The Rake Outmaneuvered
11/13/2022 - & November 16*, 18, 22, 26, 2022
Gioachino Rossini: Le Comte Ory
Lawrence Brownlee (Le Comte Ory), Kathryn Lewek (Comtesse Adèle), Kayleigh Decker (Isolier), Ian Rucker (Raimbaud), Mirco Palazzi (Tutor), Zoie Reams (Dame Ragonde), Lindsay Reynolds (Alice), Lunga Eric Hallam (First Courtier), Wm. Clay Thompson (Second Courtier)
Chorus of Lyric Opera of Chicago, Michael Black (chorus master), Orchestra of Lyric Opera of Chicago, Enrique Mazzola (conductor)
Bartlett Sher (stage director), Kathleen Smith Belcher (revival director), Michael Yeargen (set designer), Catherine Zuber (costumes), Brian MacDevitt (original lighting designer), Chris Maravich (revival lighting designer), August Tye (choreographer)
K. Lewek, L. Brownlee (© Todd Rosenberg)
Rossini’s penultimate opera, Le Comte Ory, has become more popular since the rediscovery of another of his operas, Il viaggio a Reims. The latter, more a pièce de circonstance, and more a long scenic cantata than an opera, was composed in 1825 on the occasion of the coronation of King Charles X in Reims, when Rossini was the director of the Théâtre-Italien, where the work was premiered. It served as a showcase for the opera stars of the day, hence the plethora of starring roles in Il viaggio a Reims. The manuscript, assumed lost, was rediscovered and reassembled in the 1970s by musicologists Janet Johnson and Philip Gossett. The opera was then revived, thanks to conductor Claudio Abbado, in 1984, at the Rossini Opera Festival in Pesaro, and was a colossal success. It has since deservedly been reinstated into the operatic repertoire, and is performed every year at Pesaro. Le Comte Ory, premiered in 1828, is Rossini’s penultimate opera and his first “original” work in French. It used much of the music from Il viaggio a Reims; nearly the entire first act features repurposed music, while most of the second act is original.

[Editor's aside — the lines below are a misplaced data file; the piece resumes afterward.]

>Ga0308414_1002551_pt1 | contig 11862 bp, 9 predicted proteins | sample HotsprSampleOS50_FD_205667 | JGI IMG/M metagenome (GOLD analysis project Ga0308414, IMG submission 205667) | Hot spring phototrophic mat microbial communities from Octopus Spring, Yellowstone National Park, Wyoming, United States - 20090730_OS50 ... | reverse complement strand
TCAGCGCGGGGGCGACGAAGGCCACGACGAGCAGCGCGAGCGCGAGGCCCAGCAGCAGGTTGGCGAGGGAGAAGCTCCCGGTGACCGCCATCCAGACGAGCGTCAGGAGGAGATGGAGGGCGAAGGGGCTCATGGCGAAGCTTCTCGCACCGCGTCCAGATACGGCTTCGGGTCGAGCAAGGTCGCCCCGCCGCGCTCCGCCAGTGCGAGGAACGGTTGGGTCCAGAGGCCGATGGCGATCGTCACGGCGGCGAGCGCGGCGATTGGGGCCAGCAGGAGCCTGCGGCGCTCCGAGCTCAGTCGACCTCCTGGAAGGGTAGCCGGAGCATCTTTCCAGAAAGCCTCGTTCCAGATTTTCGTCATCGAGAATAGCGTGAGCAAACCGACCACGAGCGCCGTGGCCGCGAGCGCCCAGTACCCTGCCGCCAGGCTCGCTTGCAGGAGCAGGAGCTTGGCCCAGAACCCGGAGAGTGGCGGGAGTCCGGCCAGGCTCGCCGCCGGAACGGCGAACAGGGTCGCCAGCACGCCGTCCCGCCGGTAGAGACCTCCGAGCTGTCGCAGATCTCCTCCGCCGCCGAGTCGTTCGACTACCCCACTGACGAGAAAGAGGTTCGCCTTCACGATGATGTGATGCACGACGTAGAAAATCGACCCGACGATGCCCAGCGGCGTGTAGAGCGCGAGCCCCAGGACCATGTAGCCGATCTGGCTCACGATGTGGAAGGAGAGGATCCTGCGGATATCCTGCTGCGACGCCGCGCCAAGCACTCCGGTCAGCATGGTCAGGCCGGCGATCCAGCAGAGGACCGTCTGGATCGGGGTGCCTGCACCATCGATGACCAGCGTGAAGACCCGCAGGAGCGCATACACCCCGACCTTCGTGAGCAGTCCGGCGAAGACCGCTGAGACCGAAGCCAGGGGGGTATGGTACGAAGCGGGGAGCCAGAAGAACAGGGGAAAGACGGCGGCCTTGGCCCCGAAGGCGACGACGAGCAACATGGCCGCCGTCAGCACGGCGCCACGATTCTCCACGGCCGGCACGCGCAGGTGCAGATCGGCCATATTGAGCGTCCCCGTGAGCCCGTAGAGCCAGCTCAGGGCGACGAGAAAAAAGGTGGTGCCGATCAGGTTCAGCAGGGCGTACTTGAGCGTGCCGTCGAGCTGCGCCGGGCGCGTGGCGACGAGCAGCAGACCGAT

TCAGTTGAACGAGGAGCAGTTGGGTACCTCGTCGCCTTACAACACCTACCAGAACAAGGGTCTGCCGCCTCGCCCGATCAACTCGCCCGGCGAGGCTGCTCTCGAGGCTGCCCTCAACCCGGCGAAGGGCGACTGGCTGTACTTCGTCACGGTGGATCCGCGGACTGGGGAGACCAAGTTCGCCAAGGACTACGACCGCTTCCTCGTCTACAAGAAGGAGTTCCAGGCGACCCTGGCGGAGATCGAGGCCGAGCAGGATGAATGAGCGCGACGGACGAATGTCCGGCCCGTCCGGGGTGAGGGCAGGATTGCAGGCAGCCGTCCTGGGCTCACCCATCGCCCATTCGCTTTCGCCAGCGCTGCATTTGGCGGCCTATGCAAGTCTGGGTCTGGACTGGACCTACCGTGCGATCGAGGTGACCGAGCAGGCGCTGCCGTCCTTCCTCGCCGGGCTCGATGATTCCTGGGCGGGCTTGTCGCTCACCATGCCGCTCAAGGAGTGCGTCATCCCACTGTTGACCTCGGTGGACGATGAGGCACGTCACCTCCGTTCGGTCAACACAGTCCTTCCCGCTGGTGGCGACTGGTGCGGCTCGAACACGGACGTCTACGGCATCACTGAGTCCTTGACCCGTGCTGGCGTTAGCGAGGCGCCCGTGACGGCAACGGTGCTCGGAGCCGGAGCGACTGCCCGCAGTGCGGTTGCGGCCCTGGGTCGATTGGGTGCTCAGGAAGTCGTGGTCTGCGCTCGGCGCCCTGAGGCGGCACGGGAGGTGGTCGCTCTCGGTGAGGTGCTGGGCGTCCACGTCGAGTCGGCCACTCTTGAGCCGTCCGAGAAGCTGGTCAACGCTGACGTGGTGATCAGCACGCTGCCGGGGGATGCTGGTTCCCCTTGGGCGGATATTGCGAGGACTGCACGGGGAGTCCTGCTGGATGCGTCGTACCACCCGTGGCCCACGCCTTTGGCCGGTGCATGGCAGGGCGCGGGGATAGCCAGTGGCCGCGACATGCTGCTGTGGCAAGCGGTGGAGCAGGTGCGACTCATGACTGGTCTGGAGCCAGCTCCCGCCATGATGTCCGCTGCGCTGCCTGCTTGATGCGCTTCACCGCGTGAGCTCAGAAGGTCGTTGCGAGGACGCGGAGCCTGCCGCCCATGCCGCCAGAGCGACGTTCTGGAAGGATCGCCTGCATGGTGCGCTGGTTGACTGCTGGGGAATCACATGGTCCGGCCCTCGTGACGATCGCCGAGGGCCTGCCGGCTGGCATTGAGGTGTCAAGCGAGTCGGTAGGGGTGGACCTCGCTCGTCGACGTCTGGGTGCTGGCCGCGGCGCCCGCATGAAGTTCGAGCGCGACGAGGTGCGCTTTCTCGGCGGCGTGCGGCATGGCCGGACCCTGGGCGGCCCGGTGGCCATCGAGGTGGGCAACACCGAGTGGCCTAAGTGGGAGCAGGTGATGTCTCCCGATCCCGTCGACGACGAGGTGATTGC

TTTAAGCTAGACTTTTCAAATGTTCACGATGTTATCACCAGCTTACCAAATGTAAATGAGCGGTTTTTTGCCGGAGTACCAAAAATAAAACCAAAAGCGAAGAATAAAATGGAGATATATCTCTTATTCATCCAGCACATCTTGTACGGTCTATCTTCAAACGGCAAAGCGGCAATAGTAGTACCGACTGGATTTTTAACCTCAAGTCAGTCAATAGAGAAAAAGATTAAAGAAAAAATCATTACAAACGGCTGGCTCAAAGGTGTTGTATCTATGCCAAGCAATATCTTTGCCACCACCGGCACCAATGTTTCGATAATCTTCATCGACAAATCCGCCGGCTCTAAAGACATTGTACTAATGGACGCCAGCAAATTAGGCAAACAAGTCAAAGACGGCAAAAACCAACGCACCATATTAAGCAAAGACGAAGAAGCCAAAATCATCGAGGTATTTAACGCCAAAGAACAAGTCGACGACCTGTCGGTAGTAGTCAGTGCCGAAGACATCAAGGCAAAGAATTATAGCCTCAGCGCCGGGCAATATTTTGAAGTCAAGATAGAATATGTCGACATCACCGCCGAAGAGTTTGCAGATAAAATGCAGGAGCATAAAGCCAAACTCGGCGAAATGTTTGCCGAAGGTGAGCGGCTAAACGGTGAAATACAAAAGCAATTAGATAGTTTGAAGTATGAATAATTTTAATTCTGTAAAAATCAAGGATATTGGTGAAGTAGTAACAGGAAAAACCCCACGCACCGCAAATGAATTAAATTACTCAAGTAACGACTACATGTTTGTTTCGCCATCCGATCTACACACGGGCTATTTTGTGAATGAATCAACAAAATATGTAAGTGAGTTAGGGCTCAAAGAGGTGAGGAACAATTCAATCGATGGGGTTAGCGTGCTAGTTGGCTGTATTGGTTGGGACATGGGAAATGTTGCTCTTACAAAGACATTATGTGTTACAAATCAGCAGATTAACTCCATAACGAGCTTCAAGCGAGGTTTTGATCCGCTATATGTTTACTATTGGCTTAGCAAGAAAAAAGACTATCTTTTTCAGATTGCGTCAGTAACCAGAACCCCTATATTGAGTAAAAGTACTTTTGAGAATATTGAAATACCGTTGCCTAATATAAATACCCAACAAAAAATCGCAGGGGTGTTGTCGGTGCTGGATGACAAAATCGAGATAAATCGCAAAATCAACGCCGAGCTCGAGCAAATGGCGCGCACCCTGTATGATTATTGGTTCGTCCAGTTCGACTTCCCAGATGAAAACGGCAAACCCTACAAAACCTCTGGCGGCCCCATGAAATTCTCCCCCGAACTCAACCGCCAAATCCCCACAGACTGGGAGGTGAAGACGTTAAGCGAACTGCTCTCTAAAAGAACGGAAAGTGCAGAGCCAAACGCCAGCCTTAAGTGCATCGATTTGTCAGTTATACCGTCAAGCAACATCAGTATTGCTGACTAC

The story centers around Countess Adèle, a young widow whose brother, the Count of Formoutiers, voyages with his knights to the Crusades. The young woman takes a vow to admit no man into her castle until the return of her brother. More than likely, she commits this vow to avoid her feelings for her cousin, Isolier. Afflicted with melancholy, she seeks council with a Hermit in the village, who is none other than the philandering Count Ory in disguise. The “Hermit” advises her to have a love affair to assuage her sad heart, but warns her not to fall for Isolier, the object of her desire, as he is the depraved Count Ory’s page. The Count’s suspicious tutor unmasks the “Hermit,” but the Count has another plan to seduce Countess Adèle.